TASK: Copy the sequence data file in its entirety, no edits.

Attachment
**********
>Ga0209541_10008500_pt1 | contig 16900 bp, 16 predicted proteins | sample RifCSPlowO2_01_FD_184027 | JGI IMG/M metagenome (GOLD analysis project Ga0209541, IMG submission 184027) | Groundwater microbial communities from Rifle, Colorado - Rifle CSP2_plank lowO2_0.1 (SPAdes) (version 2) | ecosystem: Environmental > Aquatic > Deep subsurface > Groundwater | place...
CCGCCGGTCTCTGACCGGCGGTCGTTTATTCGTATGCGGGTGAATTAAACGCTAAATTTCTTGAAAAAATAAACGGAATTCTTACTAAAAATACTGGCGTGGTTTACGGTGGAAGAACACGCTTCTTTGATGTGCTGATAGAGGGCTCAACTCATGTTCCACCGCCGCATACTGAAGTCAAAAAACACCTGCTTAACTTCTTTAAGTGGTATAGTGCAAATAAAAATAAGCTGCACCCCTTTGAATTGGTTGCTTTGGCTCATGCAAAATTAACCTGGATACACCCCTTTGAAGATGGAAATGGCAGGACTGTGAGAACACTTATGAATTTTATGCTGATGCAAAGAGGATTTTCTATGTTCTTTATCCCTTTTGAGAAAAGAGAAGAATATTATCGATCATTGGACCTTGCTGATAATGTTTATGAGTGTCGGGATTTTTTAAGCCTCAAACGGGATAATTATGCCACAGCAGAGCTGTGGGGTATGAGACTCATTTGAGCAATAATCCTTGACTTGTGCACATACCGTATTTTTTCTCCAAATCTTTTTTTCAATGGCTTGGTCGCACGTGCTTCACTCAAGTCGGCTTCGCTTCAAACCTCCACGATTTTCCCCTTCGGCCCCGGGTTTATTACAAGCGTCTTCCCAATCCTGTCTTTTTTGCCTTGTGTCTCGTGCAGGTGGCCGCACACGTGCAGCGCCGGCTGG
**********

>Ga0209541_10008500_pt1 | contig 16900 bp, 16 predicted proteins | sample RifCSPlowO2_01_FD_184027 | JGI IMG/M metagenome (GOLD analysis project Ga0209541, IMG submission 184027) | Groundwater microbial communities from Rifle, Colorado - Rifle CSP2_plank lowO2_0.1 (SPAdes) (version 2) | ecosystem: Environmental > Aquatic > Deep subsurface > Groundwater | place...
CCGCCGGTCTCTGACCGGCGGTCGTTTATTCGTATGCGGGTGAATTAAACGCTAAATTTCTTGAAAAAATAAACGGAATTCTTACTAAAAATACTGGCGTGGTTTACGGTGGAAGAACACGCTTCTTTGATGTGCTGATAGAGGGCTCAACTCATGTTCCACCGCCGCATACTGAAGTCAAAAAACACCTGCTTAACTTCTTTAAGTGGTATAGTGCAAATAAAAATAAGCTGCACCCCTTTGAATTGGTTGCTTTGGCTCATGCAAAATTAACCTGGATACACCCCTTTGAAGATGGAAATGGCAGGACTGTGAGAACACTTATGAATTTTATGCTGATGCAAAGAGGATTTTCTATGTTCTTTATCCCTTTTGAGAAAAGAGAAGAATATTATCGATCATTGGACCTTGCTGATAATGTTTATGAGTGTCGGGATTTTTTAAGCCTCAAACGGGATAATTATGCCACAGCAGAGCTGTGGGGTATGAGACTCATTTGAGCAATAATCCTTGACTTGTGCACATACCGTATTTTTTCTCCAAATCTTTTTTTCAATGGCTTGGTCGCACGTGCTTCACTCAAGTCGGCTTCGCTTCAAACCTCCACGATTTTCCCCTTCGGCCCCGGGTTTATTACAAGCGTCTTCCCAATCCTGTCTTTTTTGCCTTGTGTCTCGTGCAGGTGGCCGCACACGTGCAGCGCCGGCTGG